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Federal Contract Staff to Get Job Protections Under Biden Order

Nov. 18, 2021, 8:32 PM

Workers who would otherwise lose their jobs when their employer’s federal contract ends would be at the front of the line for jobs on the next one, under an executive order President Joe Biden signed Thursday.

The order directs federal agencies to include a clause in re-issued services contracts to give a predecessor’s employees right of first refusal to maintain their employment. The U.S. Labor Department will finalize details of the policy by spring 2022.

Companies that defy the order could be forced to pay the former contractor’s workers lost wages or offer them a job, according to the order. For instance, a contractor could defy the order by bidding on recompetition of a contract at a lower cost than the incumbent contractor and planning to hire lower-paid workers to accommodate that proposal.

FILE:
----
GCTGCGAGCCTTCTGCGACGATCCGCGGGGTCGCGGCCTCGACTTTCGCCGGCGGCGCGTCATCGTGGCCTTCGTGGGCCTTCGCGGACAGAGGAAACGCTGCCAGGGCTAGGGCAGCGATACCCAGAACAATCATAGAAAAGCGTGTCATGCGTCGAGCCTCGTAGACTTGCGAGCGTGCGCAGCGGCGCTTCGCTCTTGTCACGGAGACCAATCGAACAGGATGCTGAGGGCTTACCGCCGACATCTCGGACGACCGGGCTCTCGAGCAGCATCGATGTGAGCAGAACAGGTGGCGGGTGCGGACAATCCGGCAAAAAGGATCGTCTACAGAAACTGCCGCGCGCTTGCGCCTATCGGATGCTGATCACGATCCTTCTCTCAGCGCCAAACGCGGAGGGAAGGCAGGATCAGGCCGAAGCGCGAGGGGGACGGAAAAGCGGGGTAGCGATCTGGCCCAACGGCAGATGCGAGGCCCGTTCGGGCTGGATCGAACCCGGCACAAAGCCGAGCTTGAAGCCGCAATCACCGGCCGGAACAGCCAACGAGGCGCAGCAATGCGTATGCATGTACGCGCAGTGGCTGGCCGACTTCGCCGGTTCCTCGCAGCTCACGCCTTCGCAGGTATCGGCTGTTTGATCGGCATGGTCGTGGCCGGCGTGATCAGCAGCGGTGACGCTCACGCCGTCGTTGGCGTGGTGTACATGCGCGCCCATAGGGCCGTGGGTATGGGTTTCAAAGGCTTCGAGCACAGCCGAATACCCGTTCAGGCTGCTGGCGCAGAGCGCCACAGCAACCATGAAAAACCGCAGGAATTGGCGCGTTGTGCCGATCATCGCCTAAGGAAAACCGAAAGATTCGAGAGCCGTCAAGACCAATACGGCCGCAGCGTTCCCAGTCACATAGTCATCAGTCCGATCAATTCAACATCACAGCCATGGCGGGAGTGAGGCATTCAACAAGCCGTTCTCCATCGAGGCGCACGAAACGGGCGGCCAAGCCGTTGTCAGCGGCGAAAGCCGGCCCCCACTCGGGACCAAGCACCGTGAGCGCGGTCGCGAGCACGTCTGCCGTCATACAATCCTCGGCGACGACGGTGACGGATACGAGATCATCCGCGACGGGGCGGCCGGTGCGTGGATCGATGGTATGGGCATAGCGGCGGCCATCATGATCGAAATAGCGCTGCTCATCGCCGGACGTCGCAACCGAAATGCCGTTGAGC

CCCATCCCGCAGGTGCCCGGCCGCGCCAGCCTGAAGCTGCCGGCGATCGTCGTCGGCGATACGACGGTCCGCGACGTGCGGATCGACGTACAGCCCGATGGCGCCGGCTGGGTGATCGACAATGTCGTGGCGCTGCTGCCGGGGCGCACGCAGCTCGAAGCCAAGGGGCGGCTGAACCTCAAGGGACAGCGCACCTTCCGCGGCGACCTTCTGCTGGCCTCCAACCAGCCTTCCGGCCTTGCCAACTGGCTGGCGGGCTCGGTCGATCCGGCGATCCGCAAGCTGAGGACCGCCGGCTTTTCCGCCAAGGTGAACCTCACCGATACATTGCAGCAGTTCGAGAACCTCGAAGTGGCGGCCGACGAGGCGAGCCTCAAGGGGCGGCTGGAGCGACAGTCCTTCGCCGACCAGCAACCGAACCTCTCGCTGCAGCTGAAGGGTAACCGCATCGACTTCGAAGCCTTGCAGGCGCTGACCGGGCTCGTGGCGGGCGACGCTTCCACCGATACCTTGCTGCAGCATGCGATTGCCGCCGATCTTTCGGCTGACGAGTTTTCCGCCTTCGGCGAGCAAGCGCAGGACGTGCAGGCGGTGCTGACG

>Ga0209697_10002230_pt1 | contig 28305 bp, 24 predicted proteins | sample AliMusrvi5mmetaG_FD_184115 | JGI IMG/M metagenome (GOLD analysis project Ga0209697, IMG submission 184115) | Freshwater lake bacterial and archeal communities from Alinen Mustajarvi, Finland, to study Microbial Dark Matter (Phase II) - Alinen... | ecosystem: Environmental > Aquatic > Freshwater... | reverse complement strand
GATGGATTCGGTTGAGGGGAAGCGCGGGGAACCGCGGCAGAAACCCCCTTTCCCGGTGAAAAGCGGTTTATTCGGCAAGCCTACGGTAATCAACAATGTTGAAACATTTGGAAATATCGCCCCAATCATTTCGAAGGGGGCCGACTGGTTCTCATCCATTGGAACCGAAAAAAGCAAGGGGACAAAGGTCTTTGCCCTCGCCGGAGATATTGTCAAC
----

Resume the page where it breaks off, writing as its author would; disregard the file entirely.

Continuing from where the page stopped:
Workers must be qualified to be eligible for the new jobs, and employment on the new contract must be similar to the jobs on the predecessor’s contract.

The order provides added stability for workers, and their unions, in performing services for federal agencies when contracts change hands, while adding compliance requirements for the companies awarded the bids.

The Labor Department also is expected imminently to issue a final rule raising the minimum wage on federal contracts to $15 an hour.

The president’s directive comes as federal spending on contracts is increasing and federal agencies are gearing up to implement the new infrastructure law.

Because of Covid-19 response needs, federal spending on contracts reached a record high of $686 billion in fiscal year 2020, up 14% from the previous year, according to Bloomberg Government’s federal contracting data.

Defense contractors Lockheed Martin Corp., Raytheon Technologies Corp., and General Dynamics Corp. received a combined $129.5 billion of that spending.

—With assistance from Ben Penn

To contact the reporter on this story: Courtney Rozen in Washington at crozen@bgov.com

To contact the editors responsible for this story: Amanda H. Allen at aallen@bloombergindustry.com; John Lauinger at jlauinger@bloomberglaw.com

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